Actors Tom Cruise, John Travolta and Kelly Preston joined a smaller than expected crowd of Scientologists on Sunday to dedicate what the church calls its most important project ever, its massive Flag Building.
Church leader David Miscavige presided in a ceremony that lasted just eight minutes and was marked by a burst of confetti that rained down like golden tickets. His remarks couldn't be understood outside the church's perimeter.
Miscavige then led the first group through the front doors of the building, where Scientology's much-anticipated "Super Power" program will be presented for the first time. Scientology founder L. Ron Hubbard developed it in the 1970s, but the church did not unveil it until a proper venue could be built.
Hubbard said Super Power would allow Scientologists to develop special abilities and "create a new world."
The church had told city officials to expect a crowd of 10,000. Far fewer than that gathered, forming a horseshoe around the main entry. Clearwater police could provide no attendance estimate because the crowd was somewhat scattered. But the number may have been lower than the 6,000 who turned out for the Flag Building's groundbreaking in 1998.
Second-generation Scientologist Brad Kugler of Palm Harbor scaled a palm tree to get a better view of the ceremony. He said, "I've been watching this come out of the ground for the better part of 15 years. It's huge."
The outdoor ceremony clearly was for Scientologists only. The church erected 6-foot-tall privacy fences and placed potted trees around the event site. Streets and sidewalks also were closed. Anyone who attempted to get close was stopped by church security staffers.
A Tampa Bay Times reporter asked church spokesman Peter Mansell whether the Times could tour the building later in the afternoon to photograph its features for the public. "Not interested," he said tersely.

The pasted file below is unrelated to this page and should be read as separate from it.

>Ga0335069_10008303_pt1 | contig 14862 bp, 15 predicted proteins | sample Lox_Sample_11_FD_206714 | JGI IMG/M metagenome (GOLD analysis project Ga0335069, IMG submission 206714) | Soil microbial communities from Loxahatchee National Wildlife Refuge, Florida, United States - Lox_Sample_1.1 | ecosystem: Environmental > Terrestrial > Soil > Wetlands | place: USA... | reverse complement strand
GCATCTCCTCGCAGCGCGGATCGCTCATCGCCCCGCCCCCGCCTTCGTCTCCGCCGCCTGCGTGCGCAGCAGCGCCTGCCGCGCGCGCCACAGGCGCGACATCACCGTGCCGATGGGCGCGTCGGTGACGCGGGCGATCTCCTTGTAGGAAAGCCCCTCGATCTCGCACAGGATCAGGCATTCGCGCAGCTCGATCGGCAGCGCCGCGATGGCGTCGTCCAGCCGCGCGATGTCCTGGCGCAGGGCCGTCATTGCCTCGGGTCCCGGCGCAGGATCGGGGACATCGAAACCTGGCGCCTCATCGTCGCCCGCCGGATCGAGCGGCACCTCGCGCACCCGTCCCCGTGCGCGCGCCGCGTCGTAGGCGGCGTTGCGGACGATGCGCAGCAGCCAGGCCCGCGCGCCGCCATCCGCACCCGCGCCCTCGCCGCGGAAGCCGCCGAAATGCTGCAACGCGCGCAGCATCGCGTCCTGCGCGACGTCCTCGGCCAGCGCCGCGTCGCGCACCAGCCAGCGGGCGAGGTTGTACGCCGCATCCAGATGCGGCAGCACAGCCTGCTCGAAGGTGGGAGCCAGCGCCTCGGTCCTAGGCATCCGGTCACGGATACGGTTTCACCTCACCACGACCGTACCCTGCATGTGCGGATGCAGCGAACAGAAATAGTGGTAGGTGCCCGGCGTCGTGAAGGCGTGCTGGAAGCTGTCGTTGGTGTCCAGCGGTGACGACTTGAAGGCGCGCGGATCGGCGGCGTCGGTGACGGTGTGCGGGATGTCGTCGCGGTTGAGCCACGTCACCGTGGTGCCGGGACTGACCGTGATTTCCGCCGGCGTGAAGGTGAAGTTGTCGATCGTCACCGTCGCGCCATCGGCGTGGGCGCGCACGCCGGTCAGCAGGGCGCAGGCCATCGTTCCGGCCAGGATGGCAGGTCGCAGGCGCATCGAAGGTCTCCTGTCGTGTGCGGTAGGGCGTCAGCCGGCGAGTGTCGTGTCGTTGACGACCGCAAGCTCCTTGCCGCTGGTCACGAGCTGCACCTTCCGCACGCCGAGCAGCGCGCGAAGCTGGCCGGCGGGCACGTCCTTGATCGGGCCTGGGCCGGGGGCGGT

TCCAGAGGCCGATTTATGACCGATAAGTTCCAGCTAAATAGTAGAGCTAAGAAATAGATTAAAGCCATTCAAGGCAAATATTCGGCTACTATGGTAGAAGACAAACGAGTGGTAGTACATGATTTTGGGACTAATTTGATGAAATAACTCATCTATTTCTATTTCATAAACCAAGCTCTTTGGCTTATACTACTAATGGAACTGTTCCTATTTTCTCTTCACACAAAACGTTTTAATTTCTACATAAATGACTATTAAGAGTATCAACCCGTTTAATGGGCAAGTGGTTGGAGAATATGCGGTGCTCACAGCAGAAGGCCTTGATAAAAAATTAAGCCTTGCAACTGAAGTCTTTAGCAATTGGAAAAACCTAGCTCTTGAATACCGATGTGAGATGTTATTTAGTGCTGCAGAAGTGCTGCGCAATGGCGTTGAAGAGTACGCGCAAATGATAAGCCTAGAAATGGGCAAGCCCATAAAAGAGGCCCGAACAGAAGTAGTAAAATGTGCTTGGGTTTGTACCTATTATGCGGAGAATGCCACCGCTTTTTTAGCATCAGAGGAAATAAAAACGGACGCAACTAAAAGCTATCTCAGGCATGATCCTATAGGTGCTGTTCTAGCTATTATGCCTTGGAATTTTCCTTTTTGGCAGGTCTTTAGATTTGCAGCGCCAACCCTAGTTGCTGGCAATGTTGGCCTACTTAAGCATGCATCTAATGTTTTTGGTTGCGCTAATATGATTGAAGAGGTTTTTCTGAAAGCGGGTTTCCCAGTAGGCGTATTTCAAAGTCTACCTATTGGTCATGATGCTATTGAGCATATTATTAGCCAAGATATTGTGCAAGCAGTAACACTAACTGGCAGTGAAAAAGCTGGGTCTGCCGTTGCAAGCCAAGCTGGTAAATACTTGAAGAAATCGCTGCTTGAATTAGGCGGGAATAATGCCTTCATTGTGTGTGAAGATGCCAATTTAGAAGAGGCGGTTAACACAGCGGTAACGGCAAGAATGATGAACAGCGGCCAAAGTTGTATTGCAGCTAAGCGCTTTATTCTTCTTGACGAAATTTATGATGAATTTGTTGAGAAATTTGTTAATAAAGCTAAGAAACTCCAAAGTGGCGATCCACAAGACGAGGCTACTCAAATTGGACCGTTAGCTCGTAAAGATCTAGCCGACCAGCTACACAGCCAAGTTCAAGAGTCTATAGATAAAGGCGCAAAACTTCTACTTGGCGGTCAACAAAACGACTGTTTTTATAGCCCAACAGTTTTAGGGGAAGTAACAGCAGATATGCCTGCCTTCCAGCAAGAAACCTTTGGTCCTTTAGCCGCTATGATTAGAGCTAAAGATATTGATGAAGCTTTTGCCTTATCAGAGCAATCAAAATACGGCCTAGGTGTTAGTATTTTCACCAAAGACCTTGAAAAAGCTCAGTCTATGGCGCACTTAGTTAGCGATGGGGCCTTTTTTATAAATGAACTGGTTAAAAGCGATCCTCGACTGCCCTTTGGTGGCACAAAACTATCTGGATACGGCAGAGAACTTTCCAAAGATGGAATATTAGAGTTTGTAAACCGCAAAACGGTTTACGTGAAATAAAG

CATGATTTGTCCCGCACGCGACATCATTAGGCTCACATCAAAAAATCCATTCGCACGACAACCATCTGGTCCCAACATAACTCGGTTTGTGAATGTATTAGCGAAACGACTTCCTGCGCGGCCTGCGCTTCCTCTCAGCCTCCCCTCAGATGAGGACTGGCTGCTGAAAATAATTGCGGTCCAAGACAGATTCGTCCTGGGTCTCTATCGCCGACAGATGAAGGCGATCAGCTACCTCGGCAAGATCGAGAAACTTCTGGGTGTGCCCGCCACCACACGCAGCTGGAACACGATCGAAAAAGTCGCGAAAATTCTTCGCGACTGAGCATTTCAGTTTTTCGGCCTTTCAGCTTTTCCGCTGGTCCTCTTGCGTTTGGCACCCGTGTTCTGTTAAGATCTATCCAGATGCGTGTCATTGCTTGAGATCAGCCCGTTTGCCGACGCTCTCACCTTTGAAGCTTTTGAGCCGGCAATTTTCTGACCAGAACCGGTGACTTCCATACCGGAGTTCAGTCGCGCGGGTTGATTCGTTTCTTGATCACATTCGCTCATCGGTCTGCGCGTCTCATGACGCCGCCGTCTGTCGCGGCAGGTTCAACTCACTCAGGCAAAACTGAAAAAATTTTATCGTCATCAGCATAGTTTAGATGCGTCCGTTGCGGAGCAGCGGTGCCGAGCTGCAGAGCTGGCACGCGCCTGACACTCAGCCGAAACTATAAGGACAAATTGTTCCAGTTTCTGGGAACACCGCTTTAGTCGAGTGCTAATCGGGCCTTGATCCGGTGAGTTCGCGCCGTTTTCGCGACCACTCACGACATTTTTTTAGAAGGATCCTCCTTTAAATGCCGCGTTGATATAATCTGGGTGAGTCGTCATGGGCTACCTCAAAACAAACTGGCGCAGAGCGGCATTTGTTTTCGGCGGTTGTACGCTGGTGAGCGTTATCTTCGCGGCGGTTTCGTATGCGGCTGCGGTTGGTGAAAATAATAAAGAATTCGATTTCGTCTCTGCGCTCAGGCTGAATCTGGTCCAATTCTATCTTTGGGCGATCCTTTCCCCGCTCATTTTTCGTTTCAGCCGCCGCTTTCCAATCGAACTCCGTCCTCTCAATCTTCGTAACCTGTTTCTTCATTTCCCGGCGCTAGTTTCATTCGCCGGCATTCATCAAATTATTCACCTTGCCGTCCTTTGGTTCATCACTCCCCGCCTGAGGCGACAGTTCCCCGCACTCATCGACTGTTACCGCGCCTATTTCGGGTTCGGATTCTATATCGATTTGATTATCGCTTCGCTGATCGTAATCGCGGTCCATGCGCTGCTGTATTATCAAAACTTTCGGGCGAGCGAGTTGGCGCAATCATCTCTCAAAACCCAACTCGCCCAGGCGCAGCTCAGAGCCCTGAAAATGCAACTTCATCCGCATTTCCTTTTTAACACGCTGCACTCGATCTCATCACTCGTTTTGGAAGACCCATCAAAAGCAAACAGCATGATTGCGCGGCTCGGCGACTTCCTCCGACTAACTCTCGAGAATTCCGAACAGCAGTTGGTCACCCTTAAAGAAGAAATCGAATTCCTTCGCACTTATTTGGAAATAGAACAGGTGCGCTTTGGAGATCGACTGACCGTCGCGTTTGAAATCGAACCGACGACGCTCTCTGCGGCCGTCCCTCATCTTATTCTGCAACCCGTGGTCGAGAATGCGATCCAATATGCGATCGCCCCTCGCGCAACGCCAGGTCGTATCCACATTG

Church officials have not said whether the building will be open to the public at some point.
The church also has said little about what's inside. But building plans submitted to the city show a basement dining facility, offices, course rooms and hundreds of small rooms for Scientology's core counseling practice called "auditing."
The fifth floor is for the Super Power program, which uses several specially designed machines to sharpen what Hubbard called man's "perceptics." One is a gyroscope-like wheel and another is said to allow users to experience zero gravity.
The sixth floor contains a large circular track. Scientologists will run until they achieve what Hubbard called a "cognition," or moment of enlightenment.
Clearwater police reported no arrests and no incidents Sunday. Four people in Guy Fawkes masks were the only visible protesters.
Few members of the public tried to get a peek at the dedication. They had to stand at least a block from center stage and could see or hear little.
"They are not interested in letting the public know what's inside their building,'' said Sandra Devereux, 60, a Canadian who winters in Clearwater.
"That's why we all are behind this little white line,'' she said, pointing at a crosswalk.
Other walled-out onlookers also groused about the church.
"We're curious, we're interested,'' said Ned Czajkowski, 64, of Dunedin. He and Dennis Juno, 65, of Clearwater got no closer than the fence.
"It would be nice if it was more public,'' Czajkowski said. "It would be like going into a cathedral — right?''
Juno had another take. "It's a cult," he said, adding, "They just need better PR.''
Phil Marcellus, 63, of Belleair and Debbie Halvorsen, 62, of Largo biked up to the church's barriers after detouring off the nearby Pinellas Trail.
"I just can't believe how they can just completely take over,'' said Marcellus, referring to the church's many downtown holdings.
Said Halvorsen: "People don't want to come to downtown Clearwater because that's all you see — big groups (of Scientologists) walking everywhere. Downtown Clearwater could be a really interesting, vibrant place.''
Inside the fence line, groups of Scientologists formed for their long-awaited first look at the church's largest and priciest building ever.
It also has been a huge money-maker.
A team of church religious workers started an aggressive funding drive in the early 1990s. A Times analysis in 2011 determined the Super Power campaign had collected more than $145 million — far more than the $100 million price tag church officers repeatedly cited as the building's estimated cost.
Many Scientologists gave lustily to the Super Power campaign. Some donors contributed millions of dollars.
Rocio and Luis Garcia, of Irvine, Calif., gave more than $340,000 before leaving the church in 2011. They sued the church in Tampa federal court in January, alleging the church used the on-and-off construction "as a shill'' to continue raising money. The church called their fraud suit frivolous.
The church has not responded to Times questions about how much Scientologists will pay to take the Super Power program, nor how long the program takes to complete. Super Power combines drilling on machines and auditing. Auditing can cost up to $1,000 for a one-hour session.